지은이: Frances Coppola
자료: Financial Times, http://blogs.ft.com/the-exchange/2015/01/08/why-qe-wont-resolve-the-eurozones-fundamental-money-problem/?
※ 발췌 (excerpts):
The likely advent of quantitative easing in the eurozone has reawakened old fears. Opponents argue that QE would breach the prohibition of monetary financing of governments in Article 123 of the Lisbon treaty. Adherents of the structural reform theory of economic growth claim that QE would discourage reform efforts. German savers worry that the returns on their savings, already tiny, will fall even further. And many doubt that QE would have much effect anyway.
Expecting the European Central Bank to act on deflation in the eurozone is eminently reasonable. Inflation is far below target and the ECB is in danger of breaching its mandate. But in the absence of a coherent explanation of the reasons why money in the eurozone is “too tight to mention”, calls for QE seem to have more than a hint of the politician’s fallacy about them; “We need to do something. QE is something. Let’s do it”. Or, as the erstwhile blogger Pawel Morski said back in 2013, “because nobody’s got any better ideas”. Perhaps, if there was a better understanding of how the fiscal/monetary system really works, a better idea might be found. Though whether there would be the political will to implement it would, as always, be a different matter.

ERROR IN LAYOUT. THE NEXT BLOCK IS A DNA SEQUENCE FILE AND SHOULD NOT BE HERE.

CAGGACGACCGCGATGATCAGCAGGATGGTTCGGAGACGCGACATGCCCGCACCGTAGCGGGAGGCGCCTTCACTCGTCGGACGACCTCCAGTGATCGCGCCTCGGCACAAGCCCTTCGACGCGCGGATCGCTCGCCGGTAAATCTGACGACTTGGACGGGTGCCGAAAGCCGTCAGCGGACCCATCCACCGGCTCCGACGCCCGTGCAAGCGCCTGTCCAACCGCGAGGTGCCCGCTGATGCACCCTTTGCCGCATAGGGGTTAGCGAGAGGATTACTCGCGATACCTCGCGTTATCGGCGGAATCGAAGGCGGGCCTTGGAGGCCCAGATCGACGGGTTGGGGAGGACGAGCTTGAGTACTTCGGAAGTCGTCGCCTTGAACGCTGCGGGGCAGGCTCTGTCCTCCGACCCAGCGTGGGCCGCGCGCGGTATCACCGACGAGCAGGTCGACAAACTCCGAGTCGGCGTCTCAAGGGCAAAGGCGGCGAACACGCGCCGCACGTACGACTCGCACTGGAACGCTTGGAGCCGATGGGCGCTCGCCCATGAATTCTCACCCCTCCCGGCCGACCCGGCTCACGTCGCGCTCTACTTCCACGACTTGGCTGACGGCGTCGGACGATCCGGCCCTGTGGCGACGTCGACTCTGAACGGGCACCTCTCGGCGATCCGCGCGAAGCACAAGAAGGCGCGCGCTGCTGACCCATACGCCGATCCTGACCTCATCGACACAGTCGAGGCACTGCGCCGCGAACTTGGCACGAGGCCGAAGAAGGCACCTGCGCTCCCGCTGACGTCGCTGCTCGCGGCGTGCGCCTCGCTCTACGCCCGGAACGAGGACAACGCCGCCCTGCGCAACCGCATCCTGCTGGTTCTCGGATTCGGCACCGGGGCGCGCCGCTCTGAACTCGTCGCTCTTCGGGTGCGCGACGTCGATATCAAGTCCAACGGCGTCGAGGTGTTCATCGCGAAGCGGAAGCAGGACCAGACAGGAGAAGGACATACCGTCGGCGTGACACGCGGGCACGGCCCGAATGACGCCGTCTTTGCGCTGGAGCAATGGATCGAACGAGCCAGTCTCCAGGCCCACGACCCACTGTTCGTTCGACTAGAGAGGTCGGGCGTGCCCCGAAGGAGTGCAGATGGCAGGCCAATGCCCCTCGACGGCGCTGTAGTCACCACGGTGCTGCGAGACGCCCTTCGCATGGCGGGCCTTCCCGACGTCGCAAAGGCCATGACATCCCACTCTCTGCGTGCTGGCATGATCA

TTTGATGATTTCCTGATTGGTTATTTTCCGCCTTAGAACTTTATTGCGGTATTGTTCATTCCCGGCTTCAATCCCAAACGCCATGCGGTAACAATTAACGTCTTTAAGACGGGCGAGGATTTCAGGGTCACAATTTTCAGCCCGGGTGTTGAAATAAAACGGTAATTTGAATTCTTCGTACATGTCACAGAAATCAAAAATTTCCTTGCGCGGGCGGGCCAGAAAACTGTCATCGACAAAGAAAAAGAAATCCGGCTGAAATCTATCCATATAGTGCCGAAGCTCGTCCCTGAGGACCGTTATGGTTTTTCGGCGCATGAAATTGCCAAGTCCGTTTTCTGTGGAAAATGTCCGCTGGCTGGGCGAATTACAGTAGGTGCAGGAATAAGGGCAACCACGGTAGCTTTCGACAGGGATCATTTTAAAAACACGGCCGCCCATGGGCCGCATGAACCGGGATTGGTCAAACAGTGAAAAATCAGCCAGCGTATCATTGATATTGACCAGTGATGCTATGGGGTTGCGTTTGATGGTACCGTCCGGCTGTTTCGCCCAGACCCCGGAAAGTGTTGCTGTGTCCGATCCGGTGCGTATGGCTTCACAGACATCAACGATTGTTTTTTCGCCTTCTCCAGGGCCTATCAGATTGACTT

Sovereign governments that issue their own fiat currencies create money when they spend. Or, more accurately, the commercial banks through which they make payments create money. As Toby Nangle explains, governments neutralise the effect of that money creation by issuing bonds:
Unlike private debt (issued by non-financials to fund expenditure within a household budget constraint), monetary sovereigns issue debt to monetarily sterilise their fiscal expenditures. That is to say that they sell government debt not because they need the money to finance government expenditure but because they don’t want quite so much Outside Money with which they have paid civil servants, government contractors, benefit recipients etc, sloshing around the system, and so they effectively mop it up by selling government bonds.
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